Nechako Country: In the Footsteps of Bert Irvine
November 4, 2013
Review By James Tirrul-Jones
This personal history is written in concise and readable prose. It is an account of the life of Bert Irvine, an oil worker, soldier, carpenter, trapper, and wilderness guide who chose to live close to nature. The story spans the years from 1934 to 2005 while focusing on the time spent in the upper Nechako country after 1953. The biography comes alive as Wood introduces the reader to a community populated by “serious homesteaders … draft dodgers, deserters and trappers” (41). The book is richly illustrated with photos that show the intimate and everyday life of Bert Irvine’s family and friends. Three of the five maps show significant changes to the settlement within the upper Nechako country.
In a CBC interview in 2007, June Wood said that the family never got sick. Every page reflects this health and the “indomitable Spirit,” as Wood calls it, of Bert Irvine. The stock struggle of life is not found here; instead, what is illustrated is a way of living that is personal and fulfilling.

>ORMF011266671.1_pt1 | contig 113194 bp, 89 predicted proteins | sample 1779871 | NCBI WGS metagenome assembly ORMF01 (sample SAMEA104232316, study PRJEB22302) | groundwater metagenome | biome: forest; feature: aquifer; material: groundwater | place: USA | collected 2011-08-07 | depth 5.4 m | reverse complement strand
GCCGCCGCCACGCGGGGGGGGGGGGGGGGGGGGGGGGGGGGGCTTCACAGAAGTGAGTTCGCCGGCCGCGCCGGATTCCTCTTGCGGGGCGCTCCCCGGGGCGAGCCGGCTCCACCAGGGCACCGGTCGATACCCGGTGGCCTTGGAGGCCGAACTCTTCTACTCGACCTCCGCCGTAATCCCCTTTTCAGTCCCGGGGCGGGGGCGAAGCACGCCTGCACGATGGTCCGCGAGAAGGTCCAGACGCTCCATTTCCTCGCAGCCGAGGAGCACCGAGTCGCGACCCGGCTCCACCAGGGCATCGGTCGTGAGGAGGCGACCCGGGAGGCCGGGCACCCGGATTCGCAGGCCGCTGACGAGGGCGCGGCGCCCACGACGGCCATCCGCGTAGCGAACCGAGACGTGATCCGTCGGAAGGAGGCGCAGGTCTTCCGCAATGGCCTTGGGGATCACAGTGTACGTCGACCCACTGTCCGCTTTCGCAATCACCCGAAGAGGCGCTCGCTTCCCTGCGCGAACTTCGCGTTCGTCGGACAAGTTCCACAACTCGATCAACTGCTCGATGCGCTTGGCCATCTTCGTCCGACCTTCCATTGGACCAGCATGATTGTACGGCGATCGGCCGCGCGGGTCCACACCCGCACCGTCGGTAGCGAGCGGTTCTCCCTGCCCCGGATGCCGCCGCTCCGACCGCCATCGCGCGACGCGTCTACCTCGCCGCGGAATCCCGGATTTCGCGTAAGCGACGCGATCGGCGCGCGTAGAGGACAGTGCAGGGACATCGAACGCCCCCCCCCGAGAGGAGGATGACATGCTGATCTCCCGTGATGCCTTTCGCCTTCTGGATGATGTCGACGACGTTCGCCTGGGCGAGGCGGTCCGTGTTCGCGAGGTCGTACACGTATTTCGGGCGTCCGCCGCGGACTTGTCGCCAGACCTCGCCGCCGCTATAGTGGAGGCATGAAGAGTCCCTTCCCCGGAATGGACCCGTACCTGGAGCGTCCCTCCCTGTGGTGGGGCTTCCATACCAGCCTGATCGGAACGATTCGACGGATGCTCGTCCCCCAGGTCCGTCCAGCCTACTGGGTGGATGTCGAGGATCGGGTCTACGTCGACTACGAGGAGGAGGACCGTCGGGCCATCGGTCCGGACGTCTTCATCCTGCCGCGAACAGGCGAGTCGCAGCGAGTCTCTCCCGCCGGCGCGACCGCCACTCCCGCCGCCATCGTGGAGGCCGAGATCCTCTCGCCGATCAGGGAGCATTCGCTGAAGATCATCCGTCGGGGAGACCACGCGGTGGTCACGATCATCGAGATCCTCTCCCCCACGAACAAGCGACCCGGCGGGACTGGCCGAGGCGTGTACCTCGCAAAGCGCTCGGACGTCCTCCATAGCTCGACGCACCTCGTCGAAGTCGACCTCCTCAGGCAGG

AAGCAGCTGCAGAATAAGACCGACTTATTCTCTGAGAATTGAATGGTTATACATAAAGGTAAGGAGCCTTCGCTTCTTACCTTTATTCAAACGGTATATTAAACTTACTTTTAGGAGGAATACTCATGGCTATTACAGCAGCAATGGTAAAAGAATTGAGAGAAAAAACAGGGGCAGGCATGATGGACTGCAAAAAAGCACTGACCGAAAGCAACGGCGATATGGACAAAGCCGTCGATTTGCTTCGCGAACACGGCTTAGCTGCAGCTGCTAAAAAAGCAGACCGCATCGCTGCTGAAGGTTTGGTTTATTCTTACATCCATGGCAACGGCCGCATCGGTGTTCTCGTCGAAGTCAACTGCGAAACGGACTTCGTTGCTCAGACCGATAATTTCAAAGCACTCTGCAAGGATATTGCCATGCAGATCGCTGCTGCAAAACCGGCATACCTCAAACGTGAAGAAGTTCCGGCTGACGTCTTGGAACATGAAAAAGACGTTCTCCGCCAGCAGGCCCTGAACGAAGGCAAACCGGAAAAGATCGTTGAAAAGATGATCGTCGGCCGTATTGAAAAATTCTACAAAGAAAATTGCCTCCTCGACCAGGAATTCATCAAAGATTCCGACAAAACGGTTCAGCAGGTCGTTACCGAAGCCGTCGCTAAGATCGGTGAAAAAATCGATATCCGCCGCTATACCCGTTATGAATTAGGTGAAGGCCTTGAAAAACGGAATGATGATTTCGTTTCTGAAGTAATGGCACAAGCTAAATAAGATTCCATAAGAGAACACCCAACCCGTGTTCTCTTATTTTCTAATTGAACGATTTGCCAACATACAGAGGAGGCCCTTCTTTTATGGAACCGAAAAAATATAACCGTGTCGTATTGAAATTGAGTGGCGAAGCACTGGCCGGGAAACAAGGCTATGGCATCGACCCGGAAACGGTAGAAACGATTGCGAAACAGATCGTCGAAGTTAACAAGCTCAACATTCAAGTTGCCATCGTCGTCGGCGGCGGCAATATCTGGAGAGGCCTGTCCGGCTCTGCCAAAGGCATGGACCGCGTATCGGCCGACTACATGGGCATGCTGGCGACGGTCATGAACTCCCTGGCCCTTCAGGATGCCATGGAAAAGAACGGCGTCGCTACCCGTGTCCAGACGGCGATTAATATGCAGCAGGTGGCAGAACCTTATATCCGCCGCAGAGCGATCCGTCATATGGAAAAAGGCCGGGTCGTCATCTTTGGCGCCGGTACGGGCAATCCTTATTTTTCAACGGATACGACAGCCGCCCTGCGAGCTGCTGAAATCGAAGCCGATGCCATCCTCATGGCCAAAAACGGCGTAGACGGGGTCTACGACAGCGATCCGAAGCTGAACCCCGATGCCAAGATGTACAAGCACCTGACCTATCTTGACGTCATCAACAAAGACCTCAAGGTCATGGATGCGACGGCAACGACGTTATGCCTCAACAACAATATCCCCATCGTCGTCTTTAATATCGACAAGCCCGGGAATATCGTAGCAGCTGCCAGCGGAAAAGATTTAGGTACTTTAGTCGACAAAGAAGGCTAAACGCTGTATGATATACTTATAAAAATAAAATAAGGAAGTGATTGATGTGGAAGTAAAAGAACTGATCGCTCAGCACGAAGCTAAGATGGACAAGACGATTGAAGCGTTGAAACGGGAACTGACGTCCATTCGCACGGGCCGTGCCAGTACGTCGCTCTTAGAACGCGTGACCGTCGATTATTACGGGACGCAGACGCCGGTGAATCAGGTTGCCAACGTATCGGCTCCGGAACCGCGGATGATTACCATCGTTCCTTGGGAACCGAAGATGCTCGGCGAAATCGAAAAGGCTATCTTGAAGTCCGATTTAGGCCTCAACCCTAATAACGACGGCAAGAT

Woven into this tapestry of a wilderness adventure is the reality of a greater technological world. By 1953, oil exploration was coming into the wilderness areas of Alberta. That year the family moved from Barrhead, Alberta, to Vanderhoof, British Columbia. The Alcan Project was nearly complete by then, and the Kenney Dam had already been built right in the backyard of the new trapline that Irvine purchased in 1954. “I often lay huddled in bed wondering if the Russians were coming to bomb the Kenney Dam”(69). This subtext makes the book real and relevant to the lives of all of us here in British Columbia. The consequences of major logging, industrial, and energy development are best understood by reading a book like this one that lets us both know and feel how the environment has been changed and continues to change at an ever more rapid pace.